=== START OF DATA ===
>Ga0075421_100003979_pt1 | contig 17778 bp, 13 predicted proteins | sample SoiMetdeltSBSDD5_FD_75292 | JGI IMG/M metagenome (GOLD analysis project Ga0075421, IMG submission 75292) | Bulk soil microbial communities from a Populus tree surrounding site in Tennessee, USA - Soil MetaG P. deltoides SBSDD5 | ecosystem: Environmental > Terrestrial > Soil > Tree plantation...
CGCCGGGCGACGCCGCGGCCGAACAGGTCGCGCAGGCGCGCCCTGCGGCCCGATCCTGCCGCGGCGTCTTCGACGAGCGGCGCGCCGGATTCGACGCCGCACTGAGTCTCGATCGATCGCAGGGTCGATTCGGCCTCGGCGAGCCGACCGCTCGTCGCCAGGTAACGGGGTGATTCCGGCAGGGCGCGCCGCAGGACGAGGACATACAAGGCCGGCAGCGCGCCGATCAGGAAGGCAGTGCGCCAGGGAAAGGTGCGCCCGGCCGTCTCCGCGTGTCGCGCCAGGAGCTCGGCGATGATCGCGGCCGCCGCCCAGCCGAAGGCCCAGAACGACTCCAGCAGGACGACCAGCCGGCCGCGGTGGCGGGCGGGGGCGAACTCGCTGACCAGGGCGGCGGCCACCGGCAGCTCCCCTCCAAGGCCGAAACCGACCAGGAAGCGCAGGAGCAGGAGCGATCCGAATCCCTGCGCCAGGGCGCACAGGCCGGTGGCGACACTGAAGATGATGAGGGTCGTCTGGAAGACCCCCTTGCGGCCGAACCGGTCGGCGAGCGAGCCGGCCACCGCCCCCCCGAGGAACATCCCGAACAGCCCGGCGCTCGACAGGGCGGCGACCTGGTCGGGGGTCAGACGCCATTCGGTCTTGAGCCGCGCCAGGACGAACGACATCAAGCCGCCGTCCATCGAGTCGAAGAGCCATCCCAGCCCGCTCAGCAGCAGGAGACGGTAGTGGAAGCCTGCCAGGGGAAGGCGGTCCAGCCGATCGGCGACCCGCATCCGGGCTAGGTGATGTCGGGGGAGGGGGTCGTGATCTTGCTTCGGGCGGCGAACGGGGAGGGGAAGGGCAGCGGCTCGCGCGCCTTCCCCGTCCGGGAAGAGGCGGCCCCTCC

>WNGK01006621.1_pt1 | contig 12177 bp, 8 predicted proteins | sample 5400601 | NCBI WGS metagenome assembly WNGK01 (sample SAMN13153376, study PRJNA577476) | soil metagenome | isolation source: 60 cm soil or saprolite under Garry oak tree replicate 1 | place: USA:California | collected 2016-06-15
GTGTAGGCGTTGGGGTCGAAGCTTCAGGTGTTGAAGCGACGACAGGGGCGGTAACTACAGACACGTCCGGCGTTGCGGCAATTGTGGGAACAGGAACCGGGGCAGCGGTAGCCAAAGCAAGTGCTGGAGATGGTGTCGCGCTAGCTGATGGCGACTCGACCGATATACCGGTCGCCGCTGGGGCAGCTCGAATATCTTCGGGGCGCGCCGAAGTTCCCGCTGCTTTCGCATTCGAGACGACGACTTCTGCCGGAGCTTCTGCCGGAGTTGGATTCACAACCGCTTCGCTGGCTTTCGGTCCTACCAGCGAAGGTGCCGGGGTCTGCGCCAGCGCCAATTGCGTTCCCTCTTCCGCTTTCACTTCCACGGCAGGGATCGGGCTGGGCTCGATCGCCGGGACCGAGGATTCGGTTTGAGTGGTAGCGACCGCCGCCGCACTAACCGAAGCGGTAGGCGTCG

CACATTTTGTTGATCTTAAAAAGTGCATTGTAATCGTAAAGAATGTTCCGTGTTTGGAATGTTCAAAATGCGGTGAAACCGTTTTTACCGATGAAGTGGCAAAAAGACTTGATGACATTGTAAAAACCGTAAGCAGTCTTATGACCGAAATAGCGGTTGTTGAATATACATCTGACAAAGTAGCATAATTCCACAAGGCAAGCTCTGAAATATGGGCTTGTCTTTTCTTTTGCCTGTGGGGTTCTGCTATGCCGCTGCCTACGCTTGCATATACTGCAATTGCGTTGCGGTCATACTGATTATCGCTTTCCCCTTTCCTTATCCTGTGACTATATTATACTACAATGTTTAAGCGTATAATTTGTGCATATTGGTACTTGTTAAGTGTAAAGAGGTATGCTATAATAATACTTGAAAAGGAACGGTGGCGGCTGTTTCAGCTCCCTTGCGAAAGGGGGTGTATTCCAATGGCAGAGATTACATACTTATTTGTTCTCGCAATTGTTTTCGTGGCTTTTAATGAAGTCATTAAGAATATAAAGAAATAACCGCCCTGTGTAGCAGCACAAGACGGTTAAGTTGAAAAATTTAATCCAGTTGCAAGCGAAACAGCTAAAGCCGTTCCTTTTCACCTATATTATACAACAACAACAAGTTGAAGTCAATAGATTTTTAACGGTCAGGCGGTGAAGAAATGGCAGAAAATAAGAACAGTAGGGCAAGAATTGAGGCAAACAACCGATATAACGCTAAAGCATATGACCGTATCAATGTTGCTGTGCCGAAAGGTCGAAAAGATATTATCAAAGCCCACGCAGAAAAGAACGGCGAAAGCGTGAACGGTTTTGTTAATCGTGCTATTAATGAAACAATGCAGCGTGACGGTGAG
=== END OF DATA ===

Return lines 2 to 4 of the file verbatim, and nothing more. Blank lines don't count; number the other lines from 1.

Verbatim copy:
CGCCGGGCGACGCCGCGGCCGAACAGGTCGCGCAGGCGCGCCCTGCGGCCCGATCCTGCCGCGGCGTCTTCGACGAGCGGCGCGCCGGATTCGACGCCGCACTGAGTCTCGATCGATCGCAGGGTCGATTCGGCCTCGGCGAGCCGACCGCTCGTCGCCAGGTAACGGGGTGATTCCGGCAGGGCGCGCCGCAGGACGAGGACATACAAGGCCGGCAGCGCGCCGATCAGGAAGGCAGTGCGCCAGGGAAAGGTGCGCCCGGCCGTCTCCGCGTGTCGCGCCAGGAGCTCGGCGATGATCGCGGCCGCCGCCCAGCCGAAGGCCCAGAACGACTCCAGCAGGACGACCAGCCGGCCGCGGTGGCGGGCGGGGGCGAACTCGCTGACCAGGGCGGCGGCCACCGGCAGCTCCCCTCCAAGGCCGAAACCGACCAGGAAGCGCAGGAGCAGGAGCGATCCGAATCCCTGCGCCAGGGCGCACAGGCCGGTGGCGACACTGAAGATGATGAGGGTCGTCTGGAAGACCCCCTTGCGGCCGAACCGGTCGGCGAGCGAGCCGGCCACCGCCCCCCCGAGGAACATCCCGAACAGCCCGGCGCTCGACAGGGCGGCGACCTGGTCGGGGGTCAGACGCCATTCGGTCTTGAGCCGCGCCAGGACGAACGACATCAAGCCGCCGTCCATCGAGTCGAAGAGCCATCCCAGCCCGCTCAGCAGCAGGAGACGGTAGTGGAAGCCTGCCAGGGGAAGGCGGTCCAGCCGATCGGCGACCCGCATCCGGGCTAGGTGATGTCGGGGGAGGGGGTCGTGATCTTGCTTCGGGCGGCGAACGGGGAGGGGAAGGGCAGCGGCTCGCGCGCCTTCCCCGTCCGGGAAGAGGCGGCCCCTCC

>WNGK01006621.1_pt1 | contig 12177 bp, 8 predicted proteins | sample 5400601 | NCBI WGS metagenome assembly WNGK01 (sample SAMN13153376, study PRJNA577476) | soil metagenome | isolation source: 60 cm soil or saprolite under Garry oak tree replicate 1 | place: USA:California | collected 2016-06-15
GTGTAGGCGTTGGGGTCGAAGCTTCAGGTGTTGAAGCGACGACAGGGGCGGTAACTACAGACACGTCCGGCGTTGCGGCAATTGTGGGAACAGGAACCGGGGCAGCGGTAGCCAAAGCAAGTGCTGGAGATGGTGTCGCGCTAGCTGATGGCGACTCGACCGATATACCGGTCGCCGCTGGGGCAGCTCGAATATCTTCGGGGCGCGCCGAAGTTCCCGCTGCTTTCGCATTCGAGACGACGACTTCTGCCGGAGCTTCTGCCGGAGTTGGATTCACAACCGCTTCGCTGGCTTTCGGTCCTACCAGCGAAGGTGCCGGGGTCTGCGCCAGCGCCAATTGCGTTCCCTCTTCCGCTTTCACTTCCACGGCAGGGATCGGGCTGGGCTCGATCGCCGGGACCGAGGATTCGGTTTGAGTGGTAGCGACCGCCGCCGCACTAACCGAAGCGGTAGGCGTCG